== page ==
Protein powders supply your body with essential amino acids needed for muscle repair and growth. We look at four exciting new options.
When choosing a protein powder, the first ones you might come across may be whey-based. Whey is a common by-product of commercial cheese production. However, if you are allergic to dairy products, whey will not suit you. Some people with a mild dairy intolerance may find that whey protein triggers flatulence, bloating and even diarrhoea.
Plant-based is better
Plant-based protein products, such as pea, soy, hemp, brown rice and sunflower, chia, sacha inchi, pumpkin and watermelon seed, are all great alternatives to whey protein. Plant-based proteins are highly bioavailable and the different varieties work just as well, if not better, than whey protein to preserve and build lean muscle mass, as well as to support fat-burning, boost immunity, gain strength, aid post-workout recovery and regulate appetite.
Plant-based protein is much easier for the body to digest than dairy-based whey, so it will not have the same unpleasant side effects. Plus, they tend to have a milder, more neutral flavour, which means that they do not require the hefty doses of sweeteners found in some whey protein products. Pea protein has a complete amino acid profile, while other individual plant-based proteins tend to contain some, but not all amino acids. However, this is easily addressed by choosing a plant-based protein powder supplement that contains a blend of different plant proteins that, taken together, provide a full complement of amino acids.
Further advantages which may be enjoyed from choosing plant-based protein products include: they are suitable for vegans; hypoallergenic; naturally gluten-free; low on the glycaemic index (GI); rich in plant-based iron and low in carbohydrates. Look for a brand that has the addition of enzymes, to help you digest the product, as well as the use of sprouted or fermented plant proteins. Sprouting and fermentation may help to increase the absorption of beneficial phytonutrients, vitamins and minerals; these processes may also help break down ‘antinutrients’ like phytates that might interfere with the absorption of amino acids, minerals and other nutrients.
If you’re looking to speed up your progress towards your weight-loss and fitness goals while improving your nutritional intake, choosing plant-based protein will help. Let’s take a look at four of the hottest new plant-based protein ingredients.
Belgian pea protein
This is made from high-protein yellow split peas, rather than the more common sweet green peas. Pea protein is the only vegan protein to have a complete amino acid profile – it is rich in all nine essential amino acids and also contains branched-chain amino acids (BCAAs), which play an important role in protein synthesis and are necessary for powering muscles and improving the body’s ability to maintain and build muscle. About 20 per cent of the amino acids in pea protein are BCAAs, compared to 25 per cent in whey protein. Research shows that taking pea protein is also associated with reductions in blood pressure and increased satiety, which helps with both heart health and weight management. Plus, pea protein is exceptionally high in lysine, the amino acid that is responsible for building connective tissue like skin, cartilage and bones.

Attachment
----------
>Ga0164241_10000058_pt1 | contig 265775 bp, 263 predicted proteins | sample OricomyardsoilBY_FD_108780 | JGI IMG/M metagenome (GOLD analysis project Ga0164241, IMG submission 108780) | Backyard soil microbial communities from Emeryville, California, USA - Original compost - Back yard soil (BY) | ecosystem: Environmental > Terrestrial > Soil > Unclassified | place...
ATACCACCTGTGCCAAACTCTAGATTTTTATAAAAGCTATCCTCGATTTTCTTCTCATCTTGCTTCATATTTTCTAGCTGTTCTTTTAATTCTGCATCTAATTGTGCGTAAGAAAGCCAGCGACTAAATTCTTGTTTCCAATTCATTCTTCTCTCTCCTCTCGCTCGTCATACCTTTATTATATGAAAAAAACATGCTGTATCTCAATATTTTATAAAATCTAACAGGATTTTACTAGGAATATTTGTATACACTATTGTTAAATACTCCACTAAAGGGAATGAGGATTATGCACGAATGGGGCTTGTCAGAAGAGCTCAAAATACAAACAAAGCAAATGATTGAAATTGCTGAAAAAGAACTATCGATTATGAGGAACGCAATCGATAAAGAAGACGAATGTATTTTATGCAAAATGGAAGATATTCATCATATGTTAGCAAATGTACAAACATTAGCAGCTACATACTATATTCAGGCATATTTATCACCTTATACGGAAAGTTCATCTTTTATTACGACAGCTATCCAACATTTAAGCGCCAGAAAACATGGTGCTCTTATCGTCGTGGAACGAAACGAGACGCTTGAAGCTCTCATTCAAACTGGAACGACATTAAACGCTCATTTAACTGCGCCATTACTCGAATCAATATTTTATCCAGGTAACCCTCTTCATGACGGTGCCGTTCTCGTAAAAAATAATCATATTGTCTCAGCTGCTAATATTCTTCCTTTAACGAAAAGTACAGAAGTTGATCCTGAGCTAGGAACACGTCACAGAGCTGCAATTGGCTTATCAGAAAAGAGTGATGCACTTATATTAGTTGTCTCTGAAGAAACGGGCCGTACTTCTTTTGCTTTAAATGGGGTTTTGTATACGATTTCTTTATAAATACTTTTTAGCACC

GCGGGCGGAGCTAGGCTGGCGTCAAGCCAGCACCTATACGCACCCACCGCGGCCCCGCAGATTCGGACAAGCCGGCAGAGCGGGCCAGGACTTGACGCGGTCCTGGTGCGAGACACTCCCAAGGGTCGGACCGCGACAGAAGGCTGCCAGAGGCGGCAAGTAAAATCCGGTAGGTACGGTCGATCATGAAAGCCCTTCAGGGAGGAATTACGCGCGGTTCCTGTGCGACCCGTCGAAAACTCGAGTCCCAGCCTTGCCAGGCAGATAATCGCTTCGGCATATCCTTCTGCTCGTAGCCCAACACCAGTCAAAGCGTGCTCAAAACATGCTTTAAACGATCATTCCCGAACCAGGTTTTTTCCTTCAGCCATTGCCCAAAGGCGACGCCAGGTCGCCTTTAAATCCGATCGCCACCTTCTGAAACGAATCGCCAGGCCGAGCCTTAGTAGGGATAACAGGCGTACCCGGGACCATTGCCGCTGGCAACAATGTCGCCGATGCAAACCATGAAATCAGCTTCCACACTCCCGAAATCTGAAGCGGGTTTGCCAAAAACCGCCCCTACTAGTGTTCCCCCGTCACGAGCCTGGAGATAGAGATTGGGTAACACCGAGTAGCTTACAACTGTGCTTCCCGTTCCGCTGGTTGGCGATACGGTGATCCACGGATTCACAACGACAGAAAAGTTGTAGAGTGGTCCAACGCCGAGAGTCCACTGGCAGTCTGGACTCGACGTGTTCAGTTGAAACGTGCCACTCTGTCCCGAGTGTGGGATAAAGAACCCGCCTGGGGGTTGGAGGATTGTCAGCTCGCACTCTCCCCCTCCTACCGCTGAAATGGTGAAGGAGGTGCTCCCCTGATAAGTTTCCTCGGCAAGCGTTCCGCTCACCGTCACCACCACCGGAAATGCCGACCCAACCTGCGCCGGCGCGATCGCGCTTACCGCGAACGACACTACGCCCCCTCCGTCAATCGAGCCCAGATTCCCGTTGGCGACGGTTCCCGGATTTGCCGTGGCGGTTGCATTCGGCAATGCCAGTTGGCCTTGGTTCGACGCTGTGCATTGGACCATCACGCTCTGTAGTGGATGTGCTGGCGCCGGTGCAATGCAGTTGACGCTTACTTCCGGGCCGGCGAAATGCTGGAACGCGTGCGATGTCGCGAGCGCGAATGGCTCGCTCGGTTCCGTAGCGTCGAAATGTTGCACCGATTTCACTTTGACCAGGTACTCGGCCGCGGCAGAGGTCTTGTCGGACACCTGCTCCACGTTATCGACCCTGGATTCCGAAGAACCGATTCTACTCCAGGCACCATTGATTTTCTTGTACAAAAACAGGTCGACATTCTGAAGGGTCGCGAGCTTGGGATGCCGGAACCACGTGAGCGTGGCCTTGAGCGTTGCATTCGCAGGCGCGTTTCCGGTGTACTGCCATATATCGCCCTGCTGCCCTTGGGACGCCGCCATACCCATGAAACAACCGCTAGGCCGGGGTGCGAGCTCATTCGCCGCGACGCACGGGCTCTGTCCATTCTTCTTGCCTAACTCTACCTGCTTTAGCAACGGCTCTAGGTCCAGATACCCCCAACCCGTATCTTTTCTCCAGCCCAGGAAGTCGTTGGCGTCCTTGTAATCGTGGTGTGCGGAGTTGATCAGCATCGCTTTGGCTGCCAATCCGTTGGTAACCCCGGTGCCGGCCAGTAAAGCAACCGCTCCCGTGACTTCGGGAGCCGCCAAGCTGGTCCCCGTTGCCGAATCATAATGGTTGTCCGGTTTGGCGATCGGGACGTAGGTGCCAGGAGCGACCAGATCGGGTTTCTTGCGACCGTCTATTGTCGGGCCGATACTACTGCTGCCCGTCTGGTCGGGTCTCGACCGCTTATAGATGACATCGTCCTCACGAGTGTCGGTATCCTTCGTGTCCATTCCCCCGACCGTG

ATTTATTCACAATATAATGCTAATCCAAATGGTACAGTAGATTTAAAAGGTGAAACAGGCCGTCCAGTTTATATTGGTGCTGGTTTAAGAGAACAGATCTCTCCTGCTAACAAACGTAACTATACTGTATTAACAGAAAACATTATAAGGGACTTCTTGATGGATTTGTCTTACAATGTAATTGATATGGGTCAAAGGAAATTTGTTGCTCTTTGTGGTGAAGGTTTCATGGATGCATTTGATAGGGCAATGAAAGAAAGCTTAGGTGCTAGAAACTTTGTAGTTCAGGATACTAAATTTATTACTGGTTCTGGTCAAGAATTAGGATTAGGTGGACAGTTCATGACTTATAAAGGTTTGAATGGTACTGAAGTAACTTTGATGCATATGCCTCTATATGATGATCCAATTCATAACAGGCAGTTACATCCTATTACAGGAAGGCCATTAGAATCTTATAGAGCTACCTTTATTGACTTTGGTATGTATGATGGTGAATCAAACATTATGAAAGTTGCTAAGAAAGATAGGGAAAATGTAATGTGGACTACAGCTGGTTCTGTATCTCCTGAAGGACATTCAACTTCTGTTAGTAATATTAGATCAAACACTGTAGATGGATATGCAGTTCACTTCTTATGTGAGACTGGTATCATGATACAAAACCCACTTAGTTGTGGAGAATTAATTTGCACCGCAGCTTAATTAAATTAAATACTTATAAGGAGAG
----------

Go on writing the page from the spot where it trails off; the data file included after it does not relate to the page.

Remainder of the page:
Pumpkin seed protein
Pumpkin seeds, or pepitas, have long been favoured by the health-conscious, because they are packed with protein, along with the important minerals magnesium, manganese, iron and zinc, as well as antioxidant carotenoids, vitamin E, folate, fibre and anti-inflammatory healthy fats. Pumpkin seeds provide a range of important health benefits, including improved heart, liver and bladder health, lower blood pressure and blood sugar, increased HDL (‘good’) cholesterol, and a reduction in the risk of breast, lung, stomach, prostate and colon cancers.
Brown rice protein
Brown rice protein powder is a good source of protein and BCAAs to support muscle building and weight training. Choose a brand that is derived from organic rice, because some commercial brands may have arsenic contamination. Brown rice protein is a great partner for pea protein – the pea protein supplies lysine, which is a little lower in rice protein, while the rice protein provides methionine, which is slightly lower in pea protein.
Watermelon seed protein
Watermelon seeds are a nutritional powerhouse, being rich in protein, folate, iron, zinc, copper, magnesium and potassium, along with good quantities of both omega-3 and omega-6 fatty acids. The protein in watermelon seeds contains the amino acid arginine; this is very beneficial for heart health because it is a vasodilator, which means that it helps to regulate blood pressure.